News Release: Food Stamp Increase Begins Boosting Florida Economy | Print |  E-mail
March 2009

Full Content available in PDF Format.

Read Full Article (PDF)

 

More than 1.8 million Floridians will receive an increase in food stamps Wednesday as part of the federal economic stimulus, generating about $380 million in economic activity in the state in the next six months, according to the Florida Center for Fiscal and Economic Policy.

“This federal money will help Floridians put food on their tables and also boost our economy during this deep recession,” said John C. Hall, executive director. The Florida Center for Fiscal and Economic Policy is a nonprofit organization providing research on state economic policies affecting low- and moderate-income Floridians and small businesses.

Food stamp benefits will go up by about $20 to $24 per person per month, starting April 1. All food stamp households will benefit. The Florida Department of Children and Families reported a food stamp caseload of 1,863,588 in February – 31 percent more than in February 2008.

Nationally, more than 75 percent of all food stamp recipients are in families with children and almost one-third are seniors or people with disabilities, Hall said.

The Agriculture Department estimates that every $1 in food stamps expands the economy by $1.84. The estimated $34 million in additional food stamp funding in Florida in April therefore will generate about $63 million in economic activity. The $206 million in increased expenditures from April through September will result in a $380 million boost to Florida’s economy, Hall said.

The food stamp increase is part of the American Recovery and Reinvestment Act, designed to stimulate the economy by bolstering consumption by individuals, businesses, and government. Experts agree that food stamps are one of the most effective forms of economic stimulus available because low-income people generally spend (rather than save) their available resources to meet basic needs such as shelter, food, and transportation.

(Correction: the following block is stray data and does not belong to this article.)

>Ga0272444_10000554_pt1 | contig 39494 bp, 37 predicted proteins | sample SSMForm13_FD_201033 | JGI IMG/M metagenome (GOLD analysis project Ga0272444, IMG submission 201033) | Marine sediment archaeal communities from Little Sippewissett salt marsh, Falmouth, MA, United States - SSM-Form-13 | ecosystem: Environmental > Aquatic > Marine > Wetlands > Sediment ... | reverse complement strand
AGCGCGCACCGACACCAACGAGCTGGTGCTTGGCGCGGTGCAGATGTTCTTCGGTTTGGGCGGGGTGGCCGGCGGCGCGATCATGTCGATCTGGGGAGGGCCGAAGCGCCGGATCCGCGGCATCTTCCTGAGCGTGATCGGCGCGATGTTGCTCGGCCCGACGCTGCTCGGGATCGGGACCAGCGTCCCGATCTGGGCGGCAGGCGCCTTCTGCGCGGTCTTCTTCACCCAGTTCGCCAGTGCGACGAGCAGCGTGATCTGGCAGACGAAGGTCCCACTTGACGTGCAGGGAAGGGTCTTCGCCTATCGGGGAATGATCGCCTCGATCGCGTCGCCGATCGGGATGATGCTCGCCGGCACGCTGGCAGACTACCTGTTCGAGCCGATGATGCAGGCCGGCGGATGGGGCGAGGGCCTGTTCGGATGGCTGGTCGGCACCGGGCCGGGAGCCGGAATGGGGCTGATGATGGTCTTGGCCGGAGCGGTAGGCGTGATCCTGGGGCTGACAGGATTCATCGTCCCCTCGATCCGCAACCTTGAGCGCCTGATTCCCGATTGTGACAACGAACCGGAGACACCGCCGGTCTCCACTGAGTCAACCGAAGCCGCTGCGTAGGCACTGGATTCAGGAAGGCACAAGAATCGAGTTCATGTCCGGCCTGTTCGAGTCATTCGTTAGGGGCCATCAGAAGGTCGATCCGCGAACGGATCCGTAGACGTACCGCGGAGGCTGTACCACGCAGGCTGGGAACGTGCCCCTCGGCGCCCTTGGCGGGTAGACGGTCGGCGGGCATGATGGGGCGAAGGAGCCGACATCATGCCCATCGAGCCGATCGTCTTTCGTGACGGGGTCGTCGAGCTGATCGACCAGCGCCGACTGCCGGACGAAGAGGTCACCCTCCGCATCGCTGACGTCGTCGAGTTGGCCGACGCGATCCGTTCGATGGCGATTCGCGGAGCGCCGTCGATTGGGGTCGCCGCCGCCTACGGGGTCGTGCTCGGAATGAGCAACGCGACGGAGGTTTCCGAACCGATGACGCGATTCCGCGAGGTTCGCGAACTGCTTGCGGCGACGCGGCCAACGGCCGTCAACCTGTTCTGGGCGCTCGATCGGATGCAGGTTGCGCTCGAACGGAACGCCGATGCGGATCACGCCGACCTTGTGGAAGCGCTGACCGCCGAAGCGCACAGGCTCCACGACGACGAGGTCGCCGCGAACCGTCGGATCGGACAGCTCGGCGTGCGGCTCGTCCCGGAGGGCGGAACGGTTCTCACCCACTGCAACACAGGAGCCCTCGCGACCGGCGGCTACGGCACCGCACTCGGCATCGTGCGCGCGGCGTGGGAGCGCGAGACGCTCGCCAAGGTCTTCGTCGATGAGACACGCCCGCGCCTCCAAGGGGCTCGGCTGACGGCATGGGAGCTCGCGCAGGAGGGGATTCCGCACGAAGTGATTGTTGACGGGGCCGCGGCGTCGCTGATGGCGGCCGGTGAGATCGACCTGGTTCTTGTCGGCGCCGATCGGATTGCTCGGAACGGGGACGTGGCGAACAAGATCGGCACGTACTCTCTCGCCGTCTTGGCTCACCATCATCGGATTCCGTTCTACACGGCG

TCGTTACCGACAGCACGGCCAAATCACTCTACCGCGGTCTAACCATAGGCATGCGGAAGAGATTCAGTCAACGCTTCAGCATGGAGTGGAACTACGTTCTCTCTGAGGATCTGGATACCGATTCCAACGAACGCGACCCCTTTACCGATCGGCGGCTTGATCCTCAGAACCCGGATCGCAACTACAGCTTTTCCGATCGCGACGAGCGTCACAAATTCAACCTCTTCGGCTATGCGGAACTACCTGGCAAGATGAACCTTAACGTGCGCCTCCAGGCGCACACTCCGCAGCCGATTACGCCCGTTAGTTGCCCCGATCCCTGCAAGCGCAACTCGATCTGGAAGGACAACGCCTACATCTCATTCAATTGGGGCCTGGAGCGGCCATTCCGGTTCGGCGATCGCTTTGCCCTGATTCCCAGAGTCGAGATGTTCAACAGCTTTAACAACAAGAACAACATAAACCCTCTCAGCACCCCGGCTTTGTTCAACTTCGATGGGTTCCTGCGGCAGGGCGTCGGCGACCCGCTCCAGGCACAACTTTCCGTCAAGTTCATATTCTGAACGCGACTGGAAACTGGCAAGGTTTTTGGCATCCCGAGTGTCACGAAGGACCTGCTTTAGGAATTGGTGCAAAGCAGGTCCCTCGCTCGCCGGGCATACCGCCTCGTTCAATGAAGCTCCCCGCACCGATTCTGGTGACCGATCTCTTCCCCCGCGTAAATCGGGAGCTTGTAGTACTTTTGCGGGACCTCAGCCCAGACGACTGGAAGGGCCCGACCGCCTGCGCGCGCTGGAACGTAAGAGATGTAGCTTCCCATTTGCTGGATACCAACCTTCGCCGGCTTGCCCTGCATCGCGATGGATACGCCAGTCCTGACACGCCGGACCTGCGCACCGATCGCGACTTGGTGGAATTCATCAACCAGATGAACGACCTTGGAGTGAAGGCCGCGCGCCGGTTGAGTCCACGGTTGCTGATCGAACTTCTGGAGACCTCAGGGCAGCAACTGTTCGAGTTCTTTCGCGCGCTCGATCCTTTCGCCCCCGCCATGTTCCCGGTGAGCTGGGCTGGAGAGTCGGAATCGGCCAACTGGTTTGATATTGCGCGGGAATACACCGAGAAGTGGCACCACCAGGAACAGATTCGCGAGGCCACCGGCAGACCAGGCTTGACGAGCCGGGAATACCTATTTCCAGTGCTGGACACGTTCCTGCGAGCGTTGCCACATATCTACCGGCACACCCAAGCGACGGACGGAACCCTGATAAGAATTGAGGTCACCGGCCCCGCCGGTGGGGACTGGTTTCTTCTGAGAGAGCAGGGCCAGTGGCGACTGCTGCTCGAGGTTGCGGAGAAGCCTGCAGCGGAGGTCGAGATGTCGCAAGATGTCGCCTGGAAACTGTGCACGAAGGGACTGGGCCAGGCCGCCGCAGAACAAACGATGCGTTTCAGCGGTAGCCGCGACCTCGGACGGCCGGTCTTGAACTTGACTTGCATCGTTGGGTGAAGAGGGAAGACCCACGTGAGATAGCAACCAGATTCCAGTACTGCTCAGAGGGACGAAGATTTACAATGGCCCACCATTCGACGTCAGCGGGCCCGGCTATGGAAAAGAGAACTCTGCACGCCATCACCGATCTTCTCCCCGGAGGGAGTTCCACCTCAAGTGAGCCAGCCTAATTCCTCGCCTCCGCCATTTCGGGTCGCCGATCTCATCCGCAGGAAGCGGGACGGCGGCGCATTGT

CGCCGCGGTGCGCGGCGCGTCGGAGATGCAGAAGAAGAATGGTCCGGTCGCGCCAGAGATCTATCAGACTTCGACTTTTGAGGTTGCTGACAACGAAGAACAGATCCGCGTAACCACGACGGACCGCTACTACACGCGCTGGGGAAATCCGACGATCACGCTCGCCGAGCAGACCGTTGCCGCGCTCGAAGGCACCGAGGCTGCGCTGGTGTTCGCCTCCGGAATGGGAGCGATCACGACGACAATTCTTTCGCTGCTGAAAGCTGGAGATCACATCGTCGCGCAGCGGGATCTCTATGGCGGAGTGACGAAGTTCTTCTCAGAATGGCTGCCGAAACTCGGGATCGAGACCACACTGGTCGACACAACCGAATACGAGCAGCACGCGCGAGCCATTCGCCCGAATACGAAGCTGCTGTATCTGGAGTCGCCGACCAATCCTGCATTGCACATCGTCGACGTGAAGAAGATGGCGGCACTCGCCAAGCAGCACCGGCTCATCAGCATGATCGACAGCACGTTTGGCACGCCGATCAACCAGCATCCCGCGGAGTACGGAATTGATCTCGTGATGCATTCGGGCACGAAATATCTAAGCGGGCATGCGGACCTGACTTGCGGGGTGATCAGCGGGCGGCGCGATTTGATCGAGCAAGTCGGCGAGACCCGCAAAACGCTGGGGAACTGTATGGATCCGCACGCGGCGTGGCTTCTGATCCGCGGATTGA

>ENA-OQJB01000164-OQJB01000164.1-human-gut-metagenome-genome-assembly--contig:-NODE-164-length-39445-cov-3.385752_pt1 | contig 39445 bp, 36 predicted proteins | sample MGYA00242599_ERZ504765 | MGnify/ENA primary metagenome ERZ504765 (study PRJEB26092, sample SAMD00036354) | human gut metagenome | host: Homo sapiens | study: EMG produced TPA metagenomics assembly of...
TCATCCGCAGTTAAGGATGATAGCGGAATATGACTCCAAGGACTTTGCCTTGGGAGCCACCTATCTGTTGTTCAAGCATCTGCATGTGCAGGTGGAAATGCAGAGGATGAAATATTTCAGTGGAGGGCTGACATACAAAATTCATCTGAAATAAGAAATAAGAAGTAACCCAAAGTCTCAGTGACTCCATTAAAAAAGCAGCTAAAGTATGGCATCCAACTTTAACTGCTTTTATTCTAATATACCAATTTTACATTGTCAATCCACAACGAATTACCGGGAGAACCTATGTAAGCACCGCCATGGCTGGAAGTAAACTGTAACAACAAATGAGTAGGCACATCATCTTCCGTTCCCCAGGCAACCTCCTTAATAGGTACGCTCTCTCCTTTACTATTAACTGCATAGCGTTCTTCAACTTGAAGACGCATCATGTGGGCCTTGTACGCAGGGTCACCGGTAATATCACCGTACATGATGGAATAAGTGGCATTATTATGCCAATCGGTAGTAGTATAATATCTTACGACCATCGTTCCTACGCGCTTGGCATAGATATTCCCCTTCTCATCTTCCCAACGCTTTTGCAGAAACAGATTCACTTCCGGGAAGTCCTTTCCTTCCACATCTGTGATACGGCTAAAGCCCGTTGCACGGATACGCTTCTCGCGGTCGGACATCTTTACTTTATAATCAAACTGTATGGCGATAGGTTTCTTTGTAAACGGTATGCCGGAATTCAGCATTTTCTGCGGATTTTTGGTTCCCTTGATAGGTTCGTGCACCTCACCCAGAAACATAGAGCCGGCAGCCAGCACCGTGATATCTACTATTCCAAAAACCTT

The extra spending from the added food stamp benefits will ripple through the entire economy, Hall said. When a family uses its benefits to buy at a local store, the money helps the store pay employees and suppliers, who are able to continue making their own purchases.

Nearly nine out of ten households that receive food stamp benefits have incomes below the poverty line, Hall said. About 40 percent have incomes below half of the poverty line, which is about $8,800 annually for a family of three.

 

Other Stimulus Funds Available in Florida

Hall said that other federal funds are beginning to flow into Florida from the stimulus. For example, unemployed Floridians are now receiving an extra $25 per week in unemployment compensation.

The stimulus act also provides additional funding to states that modernize their unemployment compensation systems to cover additional groups of workers, most of whom have low incomes. The FCFEP has recommended that the Legislature make the necessary changes, which would result in an additional $443 million in federal funding for Florida unemployed workers. Every dollar spent in unemployment benefits generates $2.15 in economic activity, according to a U.S. Department of Labor study.

Workers also will receive a boost in their paychecks by April 1 from the $400-per-person tax credit included in the federal stimulus legislation. The credit is available to those earning $95,000 or less or married couples with earnings of $190,000 or less.

In addition, the federal stimulus provides funding to the State of Florida for Medicaid, transportation and other programs. The state also is awaiting federal approval of its bid for education funding in the stimulus package. The Center has recommended that the Legislature maximize the use of those funds, along with modernizing Florida’s tax structure, to close a budget gap for the fiscal year beginning July 1.

“Federal funding from the stimulus helps hundreds of thousands of Floridians directly and stimulates the state economy,” Hall said. “We can also use other stimulus funding to help us fund vital services until the recession ends and modernization of our revenue system is in place,” he said.